There are new updates at the bottom of this post (Last updated: May 9th)
From likejacking to photo-tagging, Facebook scammers are constantly searching for new ways to get their scam campaigns to spread through the social network. Early this weekend, we observed a new type of scam, this one leveraging Facebook’s new social plugin for websites that allow for comments. This is being exploited by scammers to get their rogue websites visible on users’ news feeds, because for a scammer, the more eyeballs that see these posts the better.
There are various flavors of the scam making the rounds. However, the newest one to make the rounds focuses on a familiar Apple product: the iPhone. With rumors circulating about the iPhone 5, loyal Apple followers are drawn to the various news articles that cover these stories. So, it’s no surprise that scammers have decided to piggyback on this for their latest scam.
The scam begins with someone in your social network “commenting” on a post like the one above. The report claims to be from Wired News and has one of those headlines that is used to lure a user into clicking on the link.
Once a user clicks on the link, they are redirected to a random .info site. There have been over 10 of these in circulation for this particular scam. Before the user can click on anything, they are asked to answer a CAPTCHA-like verification form:
This effectively tricks the user into inputing the number 5, which actually results in the user leaving a comment for the .info website through the use of the Facebook social-plugin layer for comments. This is why users will see that ‘John Doe’ commented on randomsite.info on their Facebook News Feed.
Unlike most Facebook scams of late, at the end of this rainbow, there is no survey scam. Instead, the users are prompted to download an executable file.
The executable file is videogameboxinstaller.exe and it is dubious in nature, as it downloads other pieces of software. “AnyLike” claims to allow users to “like” any and everything on the web.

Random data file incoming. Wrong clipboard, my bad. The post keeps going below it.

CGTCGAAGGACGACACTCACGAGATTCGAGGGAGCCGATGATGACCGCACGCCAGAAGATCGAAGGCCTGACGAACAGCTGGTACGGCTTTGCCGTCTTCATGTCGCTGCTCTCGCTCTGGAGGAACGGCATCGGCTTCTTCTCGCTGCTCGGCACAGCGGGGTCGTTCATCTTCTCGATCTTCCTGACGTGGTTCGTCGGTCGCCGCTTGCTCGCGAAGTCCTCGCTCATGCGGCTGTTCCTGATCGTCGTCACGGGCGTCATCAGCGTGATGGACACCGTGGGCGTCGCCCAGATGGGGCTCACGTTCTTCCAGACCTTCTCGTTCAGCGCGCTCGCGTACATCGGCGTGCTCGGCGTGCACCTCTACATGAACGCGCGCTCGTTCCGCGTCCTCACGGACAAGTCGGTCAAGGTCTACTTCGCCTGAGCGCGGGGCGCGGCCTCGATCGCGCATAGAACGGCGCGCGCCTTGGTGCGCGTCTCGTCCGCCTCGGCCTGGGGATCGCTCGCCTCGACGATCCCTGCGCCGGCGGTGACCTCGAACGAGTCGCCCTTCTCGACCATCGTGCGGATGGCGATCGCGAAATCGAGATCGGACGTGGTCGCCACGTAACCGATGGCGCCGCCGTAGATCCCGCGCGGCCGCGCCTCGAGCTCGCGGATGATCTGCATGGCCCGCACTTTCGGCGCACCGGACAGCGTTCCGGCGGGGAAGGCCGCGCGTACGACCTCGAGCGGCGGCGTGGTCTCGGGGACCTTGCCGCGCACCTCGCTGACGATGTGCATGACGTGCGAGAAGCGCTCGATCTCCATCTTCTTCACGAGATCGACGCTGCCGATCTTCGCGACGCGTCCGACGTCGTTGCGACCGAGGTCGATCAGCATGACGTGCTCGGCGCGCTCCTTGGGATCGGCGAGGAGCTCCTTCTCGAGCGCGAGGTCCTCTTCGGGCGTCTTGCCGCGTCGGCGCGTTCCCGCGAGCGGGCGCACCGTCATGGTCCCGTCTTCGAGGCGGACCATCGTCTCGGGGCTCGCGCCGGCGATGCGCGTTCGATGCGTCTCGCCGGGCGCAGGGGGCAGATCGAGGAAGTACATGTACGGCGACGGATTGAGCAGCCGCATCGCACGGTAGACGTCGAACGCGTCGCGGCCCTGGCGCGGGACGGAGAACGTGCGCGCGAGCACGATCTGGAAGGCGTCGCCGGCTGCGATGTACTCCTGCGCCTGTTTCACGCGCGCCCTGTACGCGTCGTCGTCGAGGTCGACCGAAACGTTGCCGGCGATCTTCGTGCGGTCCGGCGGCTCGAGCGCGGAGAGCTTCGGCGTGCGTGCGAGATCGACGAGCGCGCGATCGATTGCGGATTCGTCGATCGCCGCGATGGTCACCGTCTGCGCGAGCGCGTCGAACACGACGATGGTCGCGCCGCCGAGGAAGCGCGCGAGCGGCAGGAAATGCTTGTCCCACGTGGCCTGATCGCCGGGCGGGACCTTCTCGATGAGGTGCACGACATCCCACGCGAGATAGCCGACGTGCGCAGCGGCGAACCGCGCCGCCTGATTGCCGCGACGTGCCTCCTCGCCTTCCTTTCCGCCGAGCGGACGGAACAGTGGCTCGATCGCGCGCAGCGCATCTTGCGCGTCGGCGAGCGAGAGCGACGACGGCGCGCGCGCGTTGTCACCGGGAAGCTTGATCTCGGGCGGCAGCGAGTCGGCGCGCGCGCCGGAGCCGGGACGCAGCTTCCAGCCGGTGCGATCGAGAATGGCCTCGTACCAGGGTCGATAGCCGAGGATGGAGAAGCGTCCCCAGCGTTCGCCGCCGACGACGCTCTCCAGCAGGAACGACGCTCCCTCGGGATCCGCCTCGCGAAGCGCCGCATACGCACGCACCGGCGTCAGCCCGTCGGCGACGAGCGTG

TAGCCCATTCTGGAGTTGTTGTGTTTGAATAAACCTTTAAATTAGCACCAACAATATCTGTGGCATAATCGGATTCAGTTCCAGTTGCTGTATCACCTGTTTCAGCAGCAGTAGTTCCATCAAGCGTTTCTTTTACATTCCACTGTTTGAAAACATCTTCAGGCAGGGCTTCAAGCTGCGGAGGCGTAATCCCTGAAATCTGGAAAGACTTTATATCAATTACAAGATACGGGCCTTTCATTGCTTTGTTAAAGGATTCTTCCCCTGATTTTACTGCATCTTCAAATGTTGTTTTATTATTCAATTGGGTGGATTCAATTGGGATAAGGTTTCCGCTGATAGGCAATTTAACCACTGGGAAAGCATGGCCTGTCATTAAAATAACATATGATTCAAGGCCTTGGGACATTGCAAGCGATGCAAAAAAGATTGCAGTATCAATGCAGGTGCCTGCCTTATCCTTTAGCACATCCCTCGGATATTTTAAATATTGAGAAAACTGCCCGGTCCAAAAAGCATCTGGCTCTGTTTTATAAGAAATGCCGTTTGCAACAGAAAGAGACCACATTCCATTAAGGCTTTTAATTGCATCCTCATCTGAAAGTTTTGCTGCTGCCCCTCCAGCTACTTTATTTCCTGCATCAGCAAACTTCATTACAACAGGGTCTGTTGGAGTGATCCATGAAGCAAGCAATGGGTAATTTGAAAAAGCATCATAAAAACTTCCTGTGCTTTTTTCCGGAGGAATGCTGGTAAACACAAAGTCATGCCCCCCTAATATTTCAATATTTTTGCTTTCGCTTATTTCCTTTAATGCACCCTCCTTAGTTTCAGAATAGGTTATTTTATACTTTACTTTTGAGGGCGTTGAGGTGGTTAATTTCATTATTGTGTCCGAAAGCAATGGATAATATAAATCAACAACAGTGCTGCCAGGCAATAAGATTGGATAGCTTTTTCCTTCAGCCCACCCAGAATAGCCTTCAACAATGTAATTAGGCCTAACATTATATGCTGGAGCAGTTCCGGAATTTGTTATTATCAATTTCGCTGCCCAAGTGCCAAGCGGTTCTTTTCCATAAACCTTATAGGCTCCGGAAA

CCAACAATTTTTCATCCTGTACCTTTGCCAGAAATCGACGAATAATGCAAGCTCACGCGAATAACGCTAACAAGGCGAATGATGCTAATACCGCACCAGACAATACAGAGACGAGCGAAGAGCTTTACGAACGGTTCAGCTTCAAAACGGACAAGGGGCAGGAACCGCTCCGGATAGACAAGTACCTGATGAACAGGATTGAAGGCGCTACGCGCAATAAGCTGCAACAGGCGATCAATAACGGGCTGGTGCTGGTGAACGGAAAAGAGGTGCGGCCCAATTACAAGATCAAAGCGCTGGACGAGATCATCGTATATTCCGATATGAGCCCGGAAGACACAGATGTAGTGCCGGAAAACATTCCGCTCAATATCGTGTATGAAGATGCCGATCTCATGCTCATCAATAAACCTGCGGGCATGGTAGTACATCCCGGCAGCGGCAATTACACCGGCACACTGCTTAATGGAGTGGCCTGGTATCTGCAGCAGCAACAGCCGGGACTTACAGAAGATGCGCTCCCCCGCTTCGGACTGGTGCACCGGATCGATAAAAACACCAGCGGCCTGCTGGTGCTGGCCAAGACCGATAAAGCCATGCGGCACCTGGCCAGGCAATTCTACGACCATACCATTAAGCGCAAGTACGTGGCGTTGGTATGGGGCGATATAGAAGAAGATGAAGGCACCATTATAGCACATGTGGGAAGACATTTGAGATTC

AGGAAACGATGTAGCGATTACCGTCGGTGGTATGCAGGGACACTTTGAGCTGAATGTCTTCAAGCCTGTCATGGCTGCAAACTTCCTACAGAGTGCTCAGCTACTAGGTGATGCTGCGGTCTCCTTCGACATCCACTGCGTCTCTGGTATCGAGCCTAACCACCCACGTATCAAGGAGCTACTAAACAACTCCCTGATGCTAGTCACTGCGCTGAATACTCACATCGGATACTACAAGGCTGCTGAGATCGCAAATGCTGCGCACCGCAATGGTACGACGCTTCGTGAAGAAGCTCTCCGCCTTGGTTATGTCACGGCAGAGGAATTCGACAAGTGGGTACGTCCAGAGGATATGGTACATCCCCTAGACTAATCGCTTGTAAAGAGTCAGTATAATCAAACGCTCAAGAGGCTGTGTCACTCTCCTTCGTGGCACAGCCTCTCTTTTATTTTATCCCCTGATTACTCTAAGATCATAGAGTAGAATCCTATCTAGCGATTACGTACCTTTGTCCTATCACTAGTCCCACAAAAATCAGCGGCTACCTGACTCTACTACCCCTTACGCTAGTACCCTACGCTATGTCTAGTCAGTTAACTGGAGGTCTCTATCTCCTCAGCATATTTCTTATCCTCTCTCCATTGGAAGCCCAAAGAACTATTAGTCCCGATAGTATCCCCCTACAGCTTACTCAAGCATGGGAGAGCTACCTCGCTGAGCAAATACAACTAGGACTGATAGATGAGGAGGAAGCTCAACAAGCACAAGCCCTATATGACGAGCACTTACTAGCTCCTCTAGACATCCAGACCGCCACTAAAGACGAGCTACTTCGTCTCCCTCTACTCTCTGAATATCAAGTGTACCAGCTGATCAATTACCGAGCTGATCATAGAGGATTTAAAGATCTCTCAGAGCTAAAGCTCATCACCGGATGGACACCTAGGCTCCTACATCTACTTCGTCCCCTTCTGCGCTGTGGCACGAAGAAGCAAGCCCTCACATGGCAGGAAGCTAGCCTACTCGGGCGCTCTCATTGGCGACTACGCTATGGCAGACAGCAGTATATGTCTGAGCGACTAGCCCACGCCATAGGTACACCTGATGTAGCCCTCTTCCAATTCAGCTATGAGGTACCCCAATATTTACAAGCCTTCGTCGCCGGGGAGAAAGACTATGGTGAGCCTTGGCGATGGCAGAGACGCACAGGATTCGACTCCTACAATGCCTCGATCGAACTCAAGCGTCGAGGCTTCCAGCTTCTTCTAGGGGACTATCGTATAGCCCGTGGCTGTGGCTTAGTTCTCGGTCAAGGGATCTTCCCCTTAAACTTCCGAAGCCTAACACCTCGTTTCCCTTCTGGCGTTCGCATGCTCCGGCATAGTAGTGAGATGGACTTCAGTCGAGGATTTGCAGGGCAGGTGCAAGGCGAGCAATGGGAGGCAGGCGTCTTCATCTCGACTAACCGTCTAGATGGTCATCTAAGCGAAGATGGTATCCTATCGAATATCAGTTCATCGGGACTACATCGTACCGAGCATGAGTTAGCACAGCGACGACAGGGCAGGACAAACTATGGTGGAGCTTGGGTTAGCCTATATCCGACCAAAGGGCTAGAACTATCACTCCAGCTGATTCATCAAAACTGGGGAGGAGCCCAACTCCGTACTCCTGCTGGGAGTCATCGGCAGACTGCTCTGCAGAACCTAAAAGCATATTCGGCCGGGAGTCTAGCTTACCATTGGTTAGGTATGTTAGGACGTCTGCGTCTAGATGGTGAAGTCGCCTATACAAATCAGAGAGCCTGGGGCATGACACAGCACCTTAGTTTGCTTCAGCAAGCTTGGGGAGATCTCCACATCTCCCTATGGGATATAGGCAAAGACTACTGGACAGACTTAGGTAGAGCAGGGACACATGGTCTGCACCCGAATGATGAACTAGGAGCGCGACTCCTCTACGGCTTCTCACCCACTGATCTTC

“PageRage” allows users to add style to their Facebook pages:
PageRage notes in its terms above that it will display ads to the end user. Sounds like Adware? Four antivirus vendors agree, flagging this as Adware.Yontoo. This also seems to indicate that there is some affiliate program involved. And sure enough there is:
At the heart of all these Facebook scams lies the same principal: a way for the scammers to make money by tricking users. Survey scams have been working quite well, so it makes sense that scammers would begin focusing their efforts with pay-per-install affiliate programs.
There are other Facebook comment scams (dubbed “comment-jacking”) that are making the rounds, including one regarding Free Airline tickets aboard Southwest Airlines.
As we have advocated for many other Facebook scams, the key here is to be aware that scammers will do whatever it takes to make a fast buck on the backs of social networking users. That’s why they tend to jump on topics that might appeal to a user (Apple iPhone 5, Free Airline tickets, etc.).
If it looks too good to be true, there’s a very good chance that it is. Look out for the people who are apart of your personal social network: friends and family members. Let them know about scams like these, because awareness remains a big piece of the puzzle.
Note: At the time this blog was published, over 100,000 visits have been logged to the various links in circulation. The final tally was over 400,000 visits before the scam was shut down.
Update: We were recently contacted by Jennifer Quintero, Marketing Coordinator for Theme Your World LLC, the company that owns the PageRage software. For clarification, Theme Your World LLC is not complicit in this scam activity, rather, the scammers are using the company’s PageRage software and its affiliate program in order to make money off of unsuspecting Facebook users.
Jennifer informed us that they are currently investigating this issue and will be taking corrective action against this affiliate.
Update [May 9th]: We are seeing this scam making the rounds once again. There are a few differences in the new version.
In the previous version of this scam, users were asked to solve the math equation: 3+2=? In this new version, scammers are asking users to verify a word instead, which is the basis for most CAPTCHA systems:
Instead of asking you to type in the word you see, all you’re asked to do is verify that the word presented to you matches the word posted by someone else. They ask you to click continue twice, because the second click is what allows the comment to appear on your profile. In this scenario, users would see your post appear in their News Feed about the iPhone 5 along with your comment of “incredible” which coincides nicely with the story. It would appear more legitimate to someone else instead of a comment that merely says ” 5″ on a story like this.
Once you’ve supposedly verified the “CAPTCHA,” you are asked to fill out one of a handful of surveys:
We thought this scam had died off but, it looks like it’s back in full force. Be on the lookout for it.